Second Sunday of Easter – C2
Psalm 118:14-29 or Psalm 150
On the other side of the "gates of righteousness" is the giving of thanks.
Given that there are plural gates, a question arises about what is on this side of a gate. Presumably there are a variety of states/paths that lead to an open gate into righteousness.
One way of approaching is to know how seriously life must be taken on this side of the gate that it might be contrasted with the thanksgiving on the other side. Otherwise, what is the purpose of a gate but to separate dissimilar states of being?
Another way is to presume that like calls to like. If we don't begin with the joy of thanksgiving on this side of the gate we will never find it on the other side. And so an appropriate living pattern would be that of joy practiced and fulfilled now as well as later.
One way to practice this is to take the Kipling poem that follows and see each of the choices as a gate. How many gates to righteousness can you identify?
Another way is to substitute the word "praise" or "joy" in the "if" phrases (e.g., If you can keep your joy/praise when all about you ....). Here we can see how praise and joy are connected both inside and outside a righteous gate.
If... by Rudyard Kipling
If you can keep your head when all about you
Are losing theirs and blaming it on you,
If you can trust yourself when all men doubt you,
But make allowance for their doubting too;
If you can wait and not be tired by waiting,
Or being lied about, don't deal in lies,
Or being hated, don't give way to hating,
And yet don't look too good, nor talk too wise:
If you can dream - and not make dreams your master;
If you can think - and not make thoughts your aim;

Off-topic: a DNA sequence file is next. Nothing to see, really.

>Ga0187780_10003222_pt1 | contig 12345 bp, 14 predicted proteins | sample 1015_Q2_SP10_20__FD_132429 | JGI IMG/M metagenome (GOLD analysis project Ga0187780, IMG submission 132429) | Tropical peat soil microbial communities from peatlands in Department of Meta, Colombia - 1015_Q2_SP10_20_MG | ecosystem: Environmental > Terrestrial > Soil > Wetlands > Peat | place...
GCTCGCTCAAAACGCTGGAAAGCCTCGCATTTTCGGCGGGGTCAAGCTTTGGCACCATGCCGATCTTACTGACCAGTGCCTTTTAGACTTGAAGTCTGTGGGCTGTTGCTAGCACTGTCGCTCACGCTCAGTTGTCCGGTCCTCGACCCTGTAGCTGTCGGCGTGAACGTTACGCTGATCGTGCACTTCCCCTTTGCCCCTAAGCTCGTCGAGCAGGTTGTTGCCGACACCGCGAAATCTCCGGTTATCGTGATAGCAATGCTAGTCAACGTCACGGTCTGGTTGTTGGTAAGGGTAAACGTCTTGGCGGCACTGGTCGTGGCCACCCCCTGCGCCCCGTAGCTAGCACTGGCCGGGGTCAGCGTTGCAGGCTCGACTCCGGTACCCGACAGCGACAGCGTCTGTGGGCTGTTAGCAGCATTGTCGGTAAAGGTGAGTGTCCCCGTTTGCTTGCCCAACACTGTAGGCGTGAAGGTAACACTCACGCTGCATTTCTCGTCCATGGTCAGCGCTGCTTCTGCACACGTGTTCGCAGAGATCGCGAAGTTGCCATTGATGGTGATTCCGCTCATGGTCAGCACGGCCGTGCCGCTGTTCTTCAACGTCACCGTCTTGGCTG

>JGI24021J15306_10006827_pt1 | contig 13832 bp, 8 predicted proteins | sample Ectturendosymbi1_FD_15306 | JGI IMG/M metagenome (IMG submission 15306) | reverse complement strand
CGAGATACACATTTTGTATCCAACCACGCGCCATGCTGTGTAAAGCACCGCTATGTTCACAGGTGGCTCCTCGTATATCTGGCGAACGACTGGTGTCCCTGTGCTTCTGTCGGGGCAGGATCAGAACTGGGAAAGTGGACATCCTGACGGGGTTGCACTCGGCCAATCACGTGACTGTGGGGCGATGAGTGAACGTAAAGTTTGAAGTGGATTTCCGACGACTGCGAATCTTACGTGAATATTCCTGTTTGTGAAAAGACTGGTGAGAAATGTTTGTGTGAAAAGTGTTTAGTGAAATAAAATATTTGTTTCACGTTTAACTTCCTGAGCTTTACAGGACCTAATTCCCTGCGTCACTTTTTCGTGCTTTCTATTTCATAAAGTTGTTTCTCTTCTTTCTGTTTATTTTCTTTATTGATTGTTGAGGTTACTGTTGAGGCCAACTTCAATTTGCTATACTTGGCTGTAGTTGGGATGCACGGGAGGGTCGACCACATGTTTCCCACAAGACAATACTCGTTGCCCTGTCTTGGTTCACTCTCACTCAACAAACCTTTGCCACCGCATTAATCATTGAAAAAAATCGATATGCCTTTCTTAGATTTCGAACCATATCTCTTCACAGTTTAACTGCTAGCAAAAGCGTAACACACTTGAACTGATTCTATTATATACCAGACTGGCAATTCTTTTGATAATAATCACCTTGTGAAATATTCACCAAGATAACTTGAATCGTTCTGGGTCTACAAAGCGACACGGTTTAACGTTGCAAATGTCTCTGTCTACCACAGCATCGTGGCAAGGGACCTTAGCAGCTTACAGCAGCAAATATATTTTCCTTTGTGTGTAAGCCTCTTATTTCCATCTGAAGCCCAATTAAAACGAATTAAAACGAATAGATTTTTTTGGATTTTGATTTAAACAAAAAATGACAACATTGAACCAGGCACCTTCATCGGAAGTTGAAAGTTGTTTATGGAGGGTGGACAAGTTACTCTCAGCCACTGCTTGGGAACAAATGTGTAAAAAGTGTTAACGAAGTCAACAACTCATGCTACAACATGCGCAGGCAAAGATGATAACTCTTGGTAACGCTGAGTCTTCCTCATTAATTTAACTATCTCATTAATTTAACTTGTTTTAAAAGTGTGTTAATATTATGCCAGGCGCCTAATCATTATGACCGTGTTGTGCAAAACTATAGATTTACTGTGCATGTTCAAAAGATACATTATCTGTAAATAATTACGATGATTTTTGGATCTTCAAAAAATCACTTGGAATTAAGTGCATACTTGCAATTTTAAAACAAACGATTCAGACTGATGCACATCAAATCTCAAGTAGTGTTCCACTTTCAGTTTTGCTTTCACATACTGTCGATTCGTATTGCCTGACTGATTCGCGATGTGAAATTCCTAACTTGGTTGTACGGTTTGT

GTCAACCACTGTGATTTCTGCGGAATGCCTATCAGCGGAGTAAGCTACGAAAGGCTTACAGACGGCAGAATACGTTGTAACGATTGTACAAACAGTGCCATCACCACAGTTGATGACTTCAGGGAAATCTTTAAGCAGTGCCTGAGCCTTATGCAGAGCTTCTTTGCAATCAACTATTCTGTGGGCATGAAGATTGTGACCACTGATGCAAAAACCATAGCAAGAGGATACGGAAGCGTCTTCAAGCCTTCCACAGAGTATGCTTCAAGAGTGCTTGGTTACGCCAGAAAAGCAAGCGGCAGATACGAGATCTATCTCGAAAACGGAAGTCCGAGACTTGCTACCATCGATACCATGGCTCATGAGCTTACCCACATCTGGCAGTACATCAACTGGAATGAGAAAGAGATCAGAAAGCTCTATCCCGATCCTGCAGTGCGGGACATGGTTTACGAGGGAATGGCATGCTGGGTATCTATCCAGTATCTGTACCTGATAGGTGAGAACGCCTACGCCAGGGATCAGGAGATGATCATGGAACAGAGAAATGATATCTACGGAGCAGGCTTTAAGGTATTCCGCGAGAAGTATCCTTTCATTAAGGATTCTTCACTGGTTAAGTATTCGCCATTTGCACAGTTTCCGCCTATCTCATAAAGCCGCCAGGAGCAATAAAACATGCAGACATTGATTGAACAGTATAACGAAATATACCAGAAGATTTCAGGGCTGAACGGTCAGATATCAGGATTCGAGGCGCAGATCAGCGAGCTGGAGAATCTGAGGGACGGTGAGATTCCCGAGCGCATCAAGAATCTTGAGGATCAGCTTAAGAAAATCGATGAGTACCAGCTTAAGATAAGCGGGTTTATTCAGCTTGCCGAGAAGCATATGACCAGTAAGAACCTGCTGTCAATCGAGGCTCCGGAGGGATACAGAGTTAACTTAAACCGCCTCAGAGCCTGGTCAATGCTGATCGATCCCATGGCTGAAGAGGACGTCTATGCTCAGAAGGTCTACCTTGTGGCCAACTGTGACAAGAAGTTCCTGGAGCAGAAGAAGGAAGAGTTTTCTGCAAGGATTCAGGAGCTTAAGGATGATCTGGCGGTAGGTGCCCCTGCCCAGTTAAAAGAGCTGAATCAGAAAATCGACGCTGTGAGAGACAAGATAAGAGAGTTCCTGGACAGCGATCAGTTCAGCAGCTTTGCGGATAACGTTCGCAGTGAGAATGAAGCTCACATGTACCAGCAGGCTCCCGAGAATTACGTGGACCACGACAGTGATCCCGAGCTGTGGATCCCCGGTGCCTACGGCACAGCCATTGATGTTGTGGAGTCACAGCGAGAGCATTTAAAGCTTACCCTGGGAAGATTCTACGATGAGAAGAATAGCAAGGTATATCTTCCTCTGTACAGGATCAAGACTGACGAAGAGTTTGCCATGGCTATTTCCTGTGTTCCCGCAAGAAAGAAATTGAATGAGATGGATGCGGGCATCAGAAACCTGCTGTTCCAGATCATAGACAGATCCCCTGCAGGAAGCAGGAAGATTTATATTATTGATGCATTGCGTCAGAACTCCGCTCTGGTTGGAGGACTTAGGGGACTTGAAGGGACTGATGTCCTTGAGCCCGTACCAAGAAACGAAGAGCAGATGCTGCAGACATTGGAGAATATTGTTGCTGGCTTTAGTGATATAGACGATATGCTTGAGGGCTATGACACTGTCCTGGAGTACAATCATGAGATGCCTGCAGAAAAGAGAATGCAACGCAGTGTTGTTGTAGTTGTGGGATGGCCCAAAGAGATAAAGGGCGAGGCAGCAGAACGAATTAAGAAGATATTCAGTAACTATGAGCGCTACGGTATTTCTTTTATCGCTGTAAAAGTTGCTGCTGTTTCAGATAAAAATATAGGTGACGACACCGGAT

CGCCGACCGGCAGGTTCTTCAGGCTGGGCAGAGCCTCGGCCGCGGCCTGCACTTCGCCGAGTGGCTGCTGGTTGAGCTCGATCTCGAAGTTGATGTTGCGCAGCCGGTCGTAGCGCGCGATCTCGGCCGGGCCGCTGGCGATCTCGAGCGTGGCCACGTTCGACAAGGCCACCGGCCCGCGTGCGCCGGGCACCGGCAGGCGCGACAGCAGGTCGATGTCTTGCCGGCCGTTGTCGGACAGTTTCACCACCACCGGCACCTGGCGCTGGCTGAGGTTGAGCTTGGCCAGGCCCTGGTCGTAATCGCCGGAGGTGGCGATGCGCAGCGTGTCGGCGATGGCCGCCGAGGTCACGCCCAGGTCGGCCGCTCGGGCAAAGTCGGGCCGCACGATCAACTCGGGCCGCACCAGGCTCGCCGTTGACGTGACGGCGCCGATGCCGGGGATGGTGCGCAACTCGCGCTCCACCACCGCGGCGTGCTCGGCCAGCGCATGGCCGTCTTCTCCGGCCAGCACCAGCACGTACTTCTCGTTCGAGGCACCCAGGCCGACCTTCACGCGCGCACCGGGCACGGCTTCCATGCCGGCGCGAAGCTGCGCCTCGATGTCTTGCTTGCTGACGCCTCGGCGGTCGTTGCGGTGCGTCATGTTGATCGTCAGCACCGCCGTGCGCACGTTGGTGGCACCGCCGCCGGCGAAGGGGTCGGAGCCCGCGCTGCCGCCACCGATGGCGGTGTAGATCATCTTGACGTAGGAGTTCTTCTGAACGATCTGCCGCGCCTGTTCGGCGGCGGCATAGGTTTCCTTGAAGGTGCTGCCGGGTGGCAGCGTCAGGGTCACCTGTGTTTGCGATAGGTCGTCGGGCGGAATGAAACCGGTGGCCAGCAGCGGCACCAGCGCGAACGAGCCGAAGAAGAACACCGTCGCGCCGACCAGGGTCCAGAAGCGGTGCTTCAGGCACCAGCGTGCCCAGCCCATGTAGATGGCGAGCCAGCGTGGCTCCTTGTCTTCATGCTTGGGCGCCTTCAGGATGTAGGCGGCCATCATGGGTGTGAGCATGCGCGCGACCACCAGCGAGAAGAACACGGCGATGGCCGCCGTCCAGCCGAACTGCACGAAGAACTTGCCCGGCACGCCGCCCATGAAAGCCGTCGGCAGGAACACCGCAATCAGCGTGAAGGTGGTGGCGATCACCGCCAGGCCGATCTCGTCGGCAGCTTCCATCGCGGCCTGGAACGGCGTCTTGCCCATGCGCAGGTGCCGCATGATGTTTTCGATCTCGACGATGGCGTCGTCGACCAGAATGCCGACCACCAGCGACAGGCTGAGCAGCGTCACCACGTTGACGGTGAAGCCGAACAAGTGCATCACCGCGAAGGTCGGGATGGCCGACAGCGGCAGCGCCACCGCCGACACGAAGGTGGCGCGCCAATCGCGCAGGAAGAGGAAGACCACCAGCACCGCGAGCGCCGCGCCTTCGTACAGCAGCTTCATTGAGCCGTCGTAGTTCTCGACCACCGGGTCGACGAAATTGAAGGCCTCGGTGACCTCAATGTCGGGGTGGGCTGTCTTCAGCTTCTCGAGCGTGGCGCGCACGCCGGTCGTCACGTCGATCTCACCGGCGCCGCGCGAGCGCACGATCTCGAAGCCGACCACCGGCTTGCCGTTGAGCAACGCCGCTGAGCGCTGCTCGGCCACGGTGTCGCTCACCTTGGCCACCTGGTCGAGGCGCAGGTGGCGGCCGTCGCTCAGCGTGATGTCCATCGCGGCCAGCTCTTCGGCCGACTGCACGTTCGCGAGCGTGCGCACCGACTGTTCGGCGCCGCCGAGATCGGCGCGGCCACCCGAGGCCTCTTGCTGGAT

If you can meet with Triumph and Disaster
And treat those two impostors just the same;
If you can bear to hear the truth you've spoken
Twisted by knaves to make a trap for fools,
Or watch the things you gave your life to broken,
And stoop and build 'em up with wornout tools:
If you can make one heap of all your winnings
And risk it on one turn of pitch-and-toss,
And lose, and start again at your beginnings
And never breathe a word about your loss;
If you can force your heart and nerve and sinew
To serve your turn long after they are gone,
And so hold on when there is nothing in you
Except the Will which says to them: 'Hold on!'
If you can talk with crowds and keep your virtue,
Or walk with kings - nor lose the common touch,
If neither foes nor loving friends can hurt you,
If all men count with you, but none too much;
If you can fill the unforgiving minute
With sixty seconds' worth of distance run -
Yours is the Earth and everything that's in it,
And - which is more - you'll be a Man my son!
= = = = = = =
praise is a this world endeavor
done with breath
done with spirit
done with creativity
done with music
done with volume
done with hospitality